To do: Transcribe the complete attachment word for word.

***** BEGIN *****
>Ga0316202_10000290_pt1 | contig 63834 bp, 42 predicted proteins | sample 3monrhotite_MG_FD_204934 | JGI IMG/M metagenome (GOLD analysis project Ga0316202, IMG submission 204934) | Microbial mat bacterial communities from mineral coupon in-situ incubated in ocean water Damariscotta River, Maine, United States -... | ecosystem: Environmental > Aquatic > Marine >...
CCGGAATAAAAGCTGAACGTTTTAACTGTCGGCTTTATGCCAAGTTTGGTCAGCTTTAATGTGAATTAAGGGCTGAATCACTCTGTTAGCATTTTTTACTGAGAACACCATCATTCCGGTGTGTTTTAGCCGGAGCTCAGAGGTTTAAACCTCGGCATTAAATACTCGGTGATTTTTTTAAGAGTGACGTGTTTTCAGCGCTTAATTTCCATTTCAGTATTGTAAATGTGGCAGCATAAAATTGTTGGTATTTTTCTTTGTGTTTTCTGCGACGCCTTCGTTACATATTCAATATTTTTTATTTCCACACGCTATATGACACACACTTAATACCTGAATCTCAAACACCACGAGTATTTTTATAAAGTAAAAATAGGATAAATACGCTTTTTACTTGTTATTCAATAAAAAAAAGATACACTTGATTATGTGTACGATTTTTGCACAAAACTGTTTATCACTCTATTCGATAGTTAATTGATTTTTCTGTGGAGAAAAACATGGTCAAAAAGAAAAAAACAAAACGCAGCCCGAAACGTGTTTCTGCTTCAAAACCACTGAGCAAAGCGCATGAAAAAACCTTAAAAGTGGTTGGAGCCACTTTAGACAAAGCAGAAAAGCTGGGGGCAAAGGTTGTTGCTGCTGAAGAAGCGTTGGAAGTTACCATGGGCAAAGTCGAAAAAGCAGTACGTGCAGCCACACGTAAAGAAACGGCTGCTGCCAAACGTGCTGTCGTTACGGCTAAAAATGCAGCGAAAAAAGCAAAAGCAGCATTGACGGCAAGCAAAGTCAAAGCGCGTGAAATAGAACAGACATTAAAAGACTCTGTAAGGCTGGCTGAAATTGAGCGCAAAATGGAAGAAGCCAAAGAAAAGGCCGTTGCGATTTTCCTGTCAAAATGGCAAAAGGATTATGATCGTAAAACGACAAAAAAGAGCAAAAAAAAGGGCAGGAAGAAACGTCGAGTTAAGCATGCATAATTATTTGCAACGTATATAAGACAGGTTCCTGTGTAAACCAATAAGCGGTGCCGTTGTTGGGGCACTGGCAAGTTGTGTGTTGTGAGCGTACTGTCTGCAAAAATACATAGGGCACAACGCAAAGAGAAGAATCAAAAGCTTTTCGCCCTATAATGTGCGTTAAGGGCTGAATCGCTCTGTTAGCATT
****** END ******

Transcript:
>Ga0316202_10000290_pt1 | contig 63834 bp, 42 predicted proteins | sample 3monrhotite_MG_FD_204934 | JGI IMG/M metagenome (GOLD analysis project Ga0316202, IMG submission 204934) | Microbial mat bacterial communities from mineral coupon in-situ incubated in ocean water Damariscotta River, Maine, United States -... | ecosystem: Environmental > Aquatic > Marine >...
CCGGAATAAAAGCTGAACGTTTTAACTGTCGGCTTTATGCCAAGTTTGGTCAGCTTTAATGTGAATTAAGGGCTGAATCACTCTGTTAGCATTTTTTACTGAGAACACCATCATTCCGGTGTGTTTTAGCCGGAGCTCAGAGGTTTAAACCTCGGCATTAAATACTCGGTGATTTTTTTAAGAGTGACGTGTTTTCAGCGCTTAATTTCCATTTCAGTATTGTAAATGTGGCAGCATAAAATTGTTGGTATTTTTCTTTGTGTTTTCTGCGACGCCTTCGTTACATATTCAATATTTTTTATTTCCACACGCTATATGACACACACTTAATACCTGAATCTCAAACACCACGAGTATTTTTATAAAGTAAAAATAGGATAAATACGCTTTTTACTTGTTATTCAATAAAAAAAAGATACACTTGATTATGTGTACGATTTTTGCACAAAACTGTTTATCACTCTATTCGATAGTTAATTGATTTTTCTGTGGAGAAAAACATGGTCAAAAAGAAAAAAACAAAACGCAGCCCGAAACGTGTTTCTGCTTCAAAACCACTGAGCAAAGCGCATGAAAAAACCTTAAAAGTGGTTGGAGCCACTTTAGACAAAGCAGAAAAGCTGGGGGCAAAGGTTGTTGCTGCTGAAGAAGCGTTGGAAGTTACCATGGGCAAAGTCGAAAAAGCAGTACGTGCAGCCACACGTAAAGAAACGGCTGCTGCCAAACGTGCTGTCGTTACGGCTAAAAATGCAGCGAAAAAAGCAAAAGCAGCATTGACGGCAAGCAAAGTCAAAGCGCGTGAAATAGAACAGACATTAAAAGACTCTGTAAGGCTGGCTGAAATTGAGCGCAAAATGGAAGAAGCCAAAGAAAAGGCCGTTGCGATTTTCCTGTCAAAATGGCAAAAGGATTATGATCGTAAAACGACAAAAAAGAGCAAAAAAAAGGGCAGGAAGAAACGTCGAGTTAAGCATGCATAATTATTTGCAACGTATATAAGACAGGTTCCTGTGTAAACCAATAAGCGGTGCCGTTGTTGGGGCACTGGCAAGTTGTGTGTTGTGAGCGTACTGTCTGCAAAAATACATAGGGCACAACGCAAAGAGAAGAATCAAAAGCTTTTCGCCCTATAATGTGCGTTAAGGGCTGAATCGCTCTGTTAGCATT